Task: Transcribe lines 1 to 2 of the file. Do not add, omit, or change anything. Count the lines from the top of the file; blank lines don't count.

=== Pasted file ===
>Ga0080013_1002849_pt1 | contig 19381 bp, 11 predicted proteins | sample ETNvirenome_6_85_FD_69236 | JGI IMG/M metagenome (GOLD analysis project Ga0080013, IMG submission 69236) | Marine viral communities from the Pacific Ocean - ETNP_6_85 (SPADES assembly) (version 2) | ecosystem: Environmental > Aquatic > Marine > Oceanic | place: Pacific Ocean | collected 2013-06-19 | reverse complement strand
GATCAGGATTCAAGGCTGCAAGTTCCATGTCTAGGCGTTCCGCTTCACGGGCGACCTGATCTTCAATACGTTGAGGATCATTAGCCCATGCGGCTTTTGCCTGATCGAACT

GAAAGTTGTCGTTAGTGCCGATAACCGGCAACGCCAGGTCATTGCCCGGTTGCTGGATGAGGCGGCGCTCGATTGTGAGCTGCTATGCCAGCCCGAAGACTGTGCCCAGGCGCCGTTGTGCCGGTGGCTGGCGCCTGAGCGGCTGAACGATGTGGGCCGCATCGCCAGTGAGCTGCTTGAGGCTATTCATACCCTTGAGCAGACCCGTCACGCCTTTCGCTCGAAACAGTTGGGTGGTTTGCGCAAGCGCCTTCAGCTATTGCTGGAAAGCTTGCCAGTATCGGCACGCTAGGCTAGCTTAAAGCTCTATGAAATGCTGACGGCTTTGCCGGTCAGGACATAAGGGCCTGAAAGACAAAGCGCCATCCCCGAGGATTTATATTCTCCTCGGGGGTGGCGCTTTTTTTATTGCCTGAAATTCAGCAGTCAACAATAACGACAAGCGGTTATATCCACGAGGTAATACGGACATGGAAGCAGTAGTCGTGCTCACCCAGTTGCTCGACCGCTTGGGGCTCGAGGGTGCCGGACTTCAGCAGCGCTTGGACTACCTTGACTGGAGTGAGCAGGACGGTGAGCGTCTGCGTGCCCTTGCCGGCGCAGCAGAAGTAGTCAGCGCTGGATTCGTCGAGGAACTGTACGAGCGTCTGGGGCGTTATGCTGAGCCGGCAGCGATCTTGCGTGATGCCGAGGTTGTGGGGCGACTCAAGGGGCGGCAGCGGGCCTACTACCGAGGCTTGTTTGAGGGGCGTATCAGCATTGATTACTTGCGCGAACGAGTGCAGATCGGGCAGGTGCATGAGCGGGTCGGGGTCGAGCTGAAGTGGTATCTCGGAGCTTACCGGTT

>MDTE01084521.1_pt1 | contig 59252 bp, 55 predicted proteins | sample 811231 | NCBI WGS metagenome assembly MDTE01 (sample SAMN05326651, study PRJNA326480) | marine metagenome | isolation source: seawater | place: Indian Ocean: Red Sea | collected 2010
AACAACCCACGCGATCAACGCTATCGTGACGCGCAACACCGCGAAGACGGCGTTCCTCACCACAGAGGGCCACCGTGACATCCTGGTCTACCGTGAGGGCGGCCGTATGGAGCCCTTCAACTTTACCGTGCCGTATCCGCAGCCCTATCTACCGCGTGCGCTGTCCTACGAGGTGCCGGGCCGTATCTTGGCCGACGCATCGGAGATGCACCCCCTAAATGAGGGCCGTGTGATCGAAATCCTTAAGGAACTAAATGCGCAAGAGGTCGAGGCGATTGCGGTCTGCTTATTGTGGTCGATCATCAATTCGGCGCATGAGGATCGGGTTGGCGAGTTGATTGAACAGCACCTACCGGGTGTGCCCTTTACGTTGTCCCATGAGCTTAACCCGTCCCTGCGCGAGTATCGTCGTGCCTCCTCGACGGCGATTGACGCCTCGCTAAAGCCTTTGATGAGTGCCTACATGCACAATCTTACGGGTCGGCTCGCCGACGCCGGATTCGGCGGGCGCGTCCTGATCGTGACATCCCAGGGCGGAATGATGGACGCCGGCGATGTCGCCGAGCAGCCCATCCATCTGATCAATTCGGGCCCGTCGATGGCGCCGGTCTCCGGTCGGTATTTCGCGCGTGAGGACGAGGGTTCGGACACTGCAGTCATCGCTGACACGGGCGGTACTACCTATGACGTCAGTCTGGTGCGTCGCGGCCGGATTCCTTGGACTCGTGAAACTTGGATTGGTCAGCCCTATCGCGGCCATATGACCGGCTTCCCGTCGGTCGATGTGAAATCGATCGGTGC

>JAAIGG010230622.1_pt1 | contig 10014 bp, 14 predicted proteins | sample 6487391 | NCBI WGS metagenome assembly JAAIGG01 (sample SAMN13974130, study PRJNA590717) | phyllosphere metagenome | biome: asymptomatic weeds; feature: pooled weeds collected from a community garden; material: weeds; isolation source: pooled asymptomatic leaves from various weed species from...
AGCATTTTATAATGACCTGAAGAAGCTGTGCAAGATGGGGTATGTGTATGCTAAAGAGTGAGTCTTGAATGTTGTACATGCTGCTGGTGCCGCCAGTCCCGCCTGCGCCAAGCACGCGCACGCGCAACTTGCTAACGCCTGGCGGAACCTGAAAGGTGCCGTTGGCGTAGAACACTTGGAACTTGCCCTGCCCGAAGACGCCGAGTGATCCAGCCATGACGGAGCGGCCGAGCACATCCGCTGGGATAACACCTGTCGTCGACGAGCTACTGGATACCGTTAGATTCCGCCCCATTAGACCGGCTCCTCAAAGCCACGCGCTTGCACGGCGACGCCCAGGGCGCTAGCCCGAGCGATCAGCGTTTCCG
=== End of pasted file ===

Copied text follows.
>Ga0080013_1002849_pt1 | contig 19381 bp, 11 predicted proteins | sample ETNvirenome_6_85_FD_69236 | JGI IMG/M metagenome (GOLD analysis project Ga0080013, IMG submission 69236) | Marine viral communities from the Pacific Ocean - ETNP_6_85 (SPADES assembly) (version 2) | ecosystem: Environmental > Aquatic > Marine > Oceanic | place: Pacific Ocean | collected 2013-06-19 | reverse complement strand
GATCAGGATTCAAGGCTGCAAGTTCCATGTCTAGGCGTTCCGCTTCACGGGCGACCTGATCTTCAATACGTTGAGGATCATTAGCCCATGCGGCTTTTGCCTGATCGAACT